Giving thanks is something we can never do too much, especially when it comes to giving thanks to Our Father in Heaven from whom ALL good things come. We don’t have to look too closely at today’s readings to see the infinite, loving goodness of our God.
In the first reading from Ezekiel, God promises to take a tender shoot and plant it on a lofty mountain… It shall become a majestic cedar. He never gives up on His people. Despite our constant wandering away, He is relentless in His Goodness and in raising us up to a higher level, to the Imago Dei in which we were originally created. We cannot enter His mind to know the intentions or expectations concerning the majestic cedar but could it be the Church, bearing much fruit and providing spiritual sustenance for all who take refuge in its boughs?
The Gospel about the seed sower calls to mind a song from a play, The Fantasticks, in which two fathers compare raising children to growing vegetables. There is a line in which they lament, “But with children it’s bewilderin’; you don’t know until the seed is nearly grown just what you’ve sown.” Does Our Father feel the same way sometimes? Yes, He knows all, but do we disappoint Him when we ignore His gifts, His guidance and His desires, failing to make use of the Church’s nourishment to become the person He would like us to be? Today’s Psalm response declares, Lord, it is good to give thanks to you, but how can we give thanks if we don’t recognize all of His gifts to us?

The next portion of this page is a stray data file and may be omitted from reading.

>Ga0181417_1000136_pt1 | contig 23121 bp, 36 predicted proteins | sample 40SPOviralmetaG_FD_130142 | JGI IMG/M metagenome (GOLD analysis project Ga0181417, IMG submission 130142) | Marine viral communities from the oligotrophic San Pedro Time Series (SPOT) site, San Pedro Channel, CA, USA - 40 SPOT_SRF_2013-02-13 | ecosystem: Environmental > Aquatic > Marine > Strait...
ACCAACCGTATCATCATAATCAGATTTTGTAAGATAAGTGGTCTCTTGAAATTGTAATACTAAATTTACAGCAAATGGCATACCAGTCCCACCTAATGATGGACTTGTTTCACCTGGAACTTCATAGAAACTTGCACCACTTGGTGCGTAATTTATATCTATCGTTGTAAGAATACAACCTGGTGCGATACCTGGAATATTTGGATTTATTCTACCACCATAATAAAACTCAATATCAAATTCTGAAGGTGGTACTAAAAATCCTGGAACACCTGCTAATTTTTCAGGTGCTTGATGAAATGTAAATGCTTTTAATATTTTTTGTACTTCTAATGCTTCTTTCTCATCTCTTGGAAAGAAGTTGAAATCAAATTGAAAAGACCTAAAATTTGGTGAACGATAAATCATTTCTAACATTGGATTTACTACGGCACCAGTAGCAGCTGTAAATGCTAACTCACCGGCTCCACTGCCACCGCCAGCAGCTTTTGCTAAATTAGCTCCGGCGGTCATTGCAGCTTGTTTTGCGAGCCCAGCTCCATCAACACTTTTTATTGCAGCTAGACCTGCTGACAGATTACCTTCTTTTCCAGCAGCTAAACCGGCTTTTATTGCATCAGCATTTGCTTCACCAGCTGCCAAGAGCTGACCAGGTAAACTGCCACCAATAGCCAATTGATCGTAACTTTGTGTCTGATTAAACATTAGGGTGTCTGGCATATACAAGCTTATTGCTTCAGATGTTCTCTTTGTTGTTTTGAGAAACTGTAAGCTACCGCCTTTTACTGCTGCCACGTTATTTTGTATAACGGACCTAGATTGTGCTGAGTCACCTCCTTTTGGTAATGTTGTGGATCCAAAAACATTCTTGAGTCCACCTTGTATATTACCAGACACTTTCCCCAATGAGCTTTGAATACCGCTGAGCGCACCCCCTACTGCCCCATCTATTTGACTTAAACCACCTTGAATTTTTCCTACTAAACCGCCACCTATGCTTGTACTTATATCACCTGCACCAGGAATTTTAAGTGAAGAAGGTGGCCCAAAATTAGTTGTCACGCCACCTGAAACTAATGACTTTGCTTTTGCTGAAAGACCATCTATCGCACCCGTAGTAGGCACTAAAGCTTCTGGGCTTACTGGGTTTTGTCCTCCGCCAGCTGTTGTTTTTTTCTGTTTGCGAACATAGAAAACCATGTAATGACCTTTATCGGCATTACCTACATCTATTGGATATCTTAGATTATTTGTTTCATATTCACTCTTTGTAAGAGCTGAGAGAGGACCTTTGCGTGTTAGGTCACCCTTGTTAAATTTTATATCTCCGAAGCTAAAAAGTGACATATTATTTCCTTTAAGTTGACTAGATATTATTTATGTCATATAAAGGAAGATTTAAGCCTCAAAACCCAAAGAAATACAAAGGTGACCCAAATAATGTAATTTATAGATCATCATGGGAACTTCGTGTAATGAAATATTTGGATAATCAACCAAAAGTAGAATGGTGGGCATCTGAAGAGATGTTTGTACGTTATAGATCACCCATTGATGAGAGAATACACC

Twice in today’s second reading, St. Paul proclaims that we are courageous. In a way, it does take courage to live with gratitude to Our Father. The secular world wants us to claim everything as our own but, in truth, we have nothing which does not come from God’s generous Love.